A study funded by AT&T and carried out by the author’s team was charged with finding the numbers and kinds of occupation groups that worked on software in major organizations such as IBM, AT&T, the Navy, and about a dozen others. We found a total of 126 occupations. Software Risk Master (SRM) shows the number of employees that work in 20 different occupations. Small applications of 100 function points may only have two or three occupations, but large systems above 10,000 function points have at least 20 occupation groups. Because the various occupations work on different materials at different rates of speed, it is useful to have this data for estimates of software schedules and costs. Click here for Example 9

Example 10: Three years of Maintenance, Enhancement, and Support
Software Risk Master does not stop with development estimates. It also predicts three years of software maintenance (bug repairs), customer support, and enhancements. For large applications above 10,000 function points these maintenance tasks often cost more than original development. Maintenance costs are driven by numbers of customers and numbers of latent bugs released in the software. As readers might expect, software with thousands of users and thousands of bugs will be very expensive to maintain and customer support costs will be high as well. Click here for Example 10

Example 11: Problem, Code, and Data Complexity
Complexity is one of the most subtle and subjective factors in all of software estimating. SRM uses three different forms of complexity:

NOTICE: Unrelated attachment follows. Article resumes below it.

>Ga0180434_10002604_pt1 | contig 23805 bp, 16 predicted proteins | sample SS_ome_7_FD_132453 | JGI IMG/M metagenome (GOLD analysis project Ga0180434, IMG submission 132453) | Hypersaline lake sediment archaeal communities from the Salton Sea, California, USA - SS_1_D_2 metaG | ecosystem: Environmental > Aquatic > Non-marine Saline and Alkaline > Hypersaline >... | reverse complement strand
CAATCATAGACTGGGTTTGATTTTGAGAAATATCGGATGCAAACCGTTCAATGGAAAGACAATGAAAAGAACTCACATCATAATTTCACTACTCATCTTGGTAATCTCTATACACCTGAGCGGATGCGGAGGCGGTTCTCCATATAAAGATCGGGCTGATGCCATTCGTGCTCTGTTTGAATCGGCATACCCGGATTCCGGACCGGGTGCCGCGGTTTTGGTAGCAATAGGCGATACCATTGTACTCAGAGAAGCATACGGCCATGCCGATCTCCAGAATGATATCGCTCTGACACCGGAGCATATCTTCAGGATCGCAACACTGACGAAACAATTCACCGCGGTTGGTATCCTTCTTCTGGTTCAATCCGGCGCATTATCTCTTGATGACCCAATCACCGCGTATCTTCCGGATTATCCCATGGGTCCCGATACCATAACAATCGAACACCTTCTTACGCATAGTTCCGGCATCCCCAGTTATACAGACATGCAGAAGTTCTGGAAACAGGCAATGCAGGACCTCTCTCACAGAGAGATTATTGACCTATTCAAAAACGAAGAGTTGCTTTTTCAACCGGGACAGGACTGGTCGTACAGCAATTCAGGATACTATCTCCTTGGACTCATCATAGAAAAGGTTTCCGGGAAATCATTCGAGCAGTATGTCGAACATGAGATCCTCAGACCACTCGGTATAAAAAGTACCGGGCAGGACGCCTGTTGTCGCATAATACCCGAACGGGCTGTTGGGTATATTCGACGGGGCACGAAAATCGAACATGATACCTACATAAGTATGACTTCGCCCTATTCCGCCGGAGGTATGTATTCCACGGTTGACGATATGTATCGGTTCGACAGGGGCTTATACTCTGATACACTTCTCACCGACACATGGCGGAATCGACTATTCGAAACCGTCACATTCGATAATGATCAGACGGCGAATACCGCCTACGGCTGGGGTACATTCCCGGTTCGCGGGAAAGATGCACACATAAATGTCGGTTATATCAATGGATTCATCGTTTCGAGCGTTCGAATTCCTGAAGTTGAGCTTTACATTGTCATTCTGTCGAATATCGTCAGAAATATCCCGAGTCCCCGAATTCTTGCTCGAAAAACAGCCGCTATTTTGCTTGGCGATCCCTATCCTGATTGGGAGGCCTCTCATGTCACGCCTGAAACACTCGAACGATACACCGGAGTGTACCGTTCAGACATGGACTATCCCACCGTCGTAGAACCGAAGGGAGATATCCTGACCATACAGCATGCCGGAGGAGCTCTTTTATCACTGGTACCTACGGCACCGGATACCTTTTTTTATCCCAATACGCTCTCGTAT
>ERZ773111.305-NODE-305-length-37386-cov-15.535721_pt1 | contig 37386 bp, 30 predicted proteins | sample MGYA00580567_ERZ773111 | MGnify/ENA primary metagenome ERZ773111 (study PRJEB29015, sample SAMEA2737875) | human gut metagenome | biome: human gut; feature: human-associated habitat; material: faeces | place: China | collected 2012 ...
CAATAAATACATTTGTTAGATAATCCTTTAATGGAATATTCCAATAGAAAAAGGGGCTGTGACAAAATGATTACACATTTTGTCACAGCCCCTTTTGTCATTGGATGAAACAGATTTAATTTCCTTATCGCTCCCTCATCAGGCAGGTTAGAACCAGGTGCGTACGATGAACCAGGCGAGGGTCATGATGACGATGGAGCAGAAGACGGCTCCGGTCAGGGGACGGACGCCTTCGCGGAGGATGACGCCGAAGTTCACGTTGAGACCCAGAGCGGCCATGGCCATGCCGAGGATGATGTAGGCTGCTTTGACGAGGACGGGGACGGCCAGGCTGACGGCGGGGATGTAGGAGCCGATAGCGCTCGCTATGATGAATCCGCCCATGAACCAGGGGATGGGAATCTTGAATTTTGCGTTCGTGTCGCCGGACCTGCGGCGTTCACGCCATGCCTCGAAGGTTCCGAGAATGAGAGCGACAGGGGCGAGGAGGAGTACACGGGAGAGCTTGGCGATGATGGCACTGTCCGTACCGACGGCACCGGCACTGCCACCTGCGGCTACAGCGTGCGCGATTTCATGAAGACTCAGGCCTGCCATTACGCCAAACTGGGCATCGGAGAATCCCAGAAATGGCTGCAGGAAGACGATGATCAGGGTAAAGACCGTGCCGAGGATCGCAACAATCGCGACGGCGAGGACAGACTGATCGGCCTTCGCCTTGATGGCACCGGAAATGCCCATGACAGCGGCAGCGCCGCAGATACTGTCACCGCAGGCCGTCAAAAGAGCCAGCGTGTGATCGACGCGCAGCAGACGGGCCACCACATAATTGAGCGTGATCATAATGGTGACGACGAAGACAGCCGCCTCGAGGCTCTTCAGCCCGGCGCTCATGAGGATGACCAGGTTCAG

• 1) problem complexity;
  • 2) code complexity;
  • 3) data complexity
(The SRM inputs provide examples). The reason for complexity being subjective is that the same set of problems are not equally complex to all people. For example an expert in cyber-security might regard building a new firewall application as a low complexity problem. But to a novice in cyber-security the same firewall would be very high in complexity because they have no prior experience. Thus complexity is close to being a reciprocal of experience levels. Experts will evaluate problem and data complexity as being lower than novices. Of course code complexity has exact quantification. The "cyclomatic complexity" metric which is widely used calculates code complexity based on graph theory and a control flow graph of the modules in an application. Cyclomatic complexity uses the formula of "graph edges minus nodes plus 2." Code that has no branches has a cyclomatic complexity value of 1. As branches increase, cyclomatic complexity also increases. Modules with cyclomatic complexity scores above 10 tend to be buggy and difficult to test. However for problem complexity (the algorithms and research needed) and for data complexity (files and data relationships) only subjective metrics exist. It is best to experiment with the SRM complexity settings by running SRM against completed projects where complexity is understood and team members are available to explain complexity values. Click here for Example 11

Example 12: Simultaneous Changes in Experience, Methods, Languages, and Quality Control
Thus far the examples have been limited to a single key factor. In real life all of these factors can change simultaneously. Table 12 shows the wide range between best-case results and worst-case results when key factors all change at once; experience, languages, methods, tools, reuse, and work hours. Table 12 changes CMMI levels, languages, experience, and methodologies simultaneously.
Click here for Example 12

The overall purpose of these 12 examples is to illustrate specific topics individually even though Software Risk Master (SRM) combines all of them when performing estimates.

  • We support up to 60 development methodologies
  • Our quality predictions are more complete than any other estimation tool
  • We size earlier than any other method in the world
  • We support 84 programming languages and add new ones every year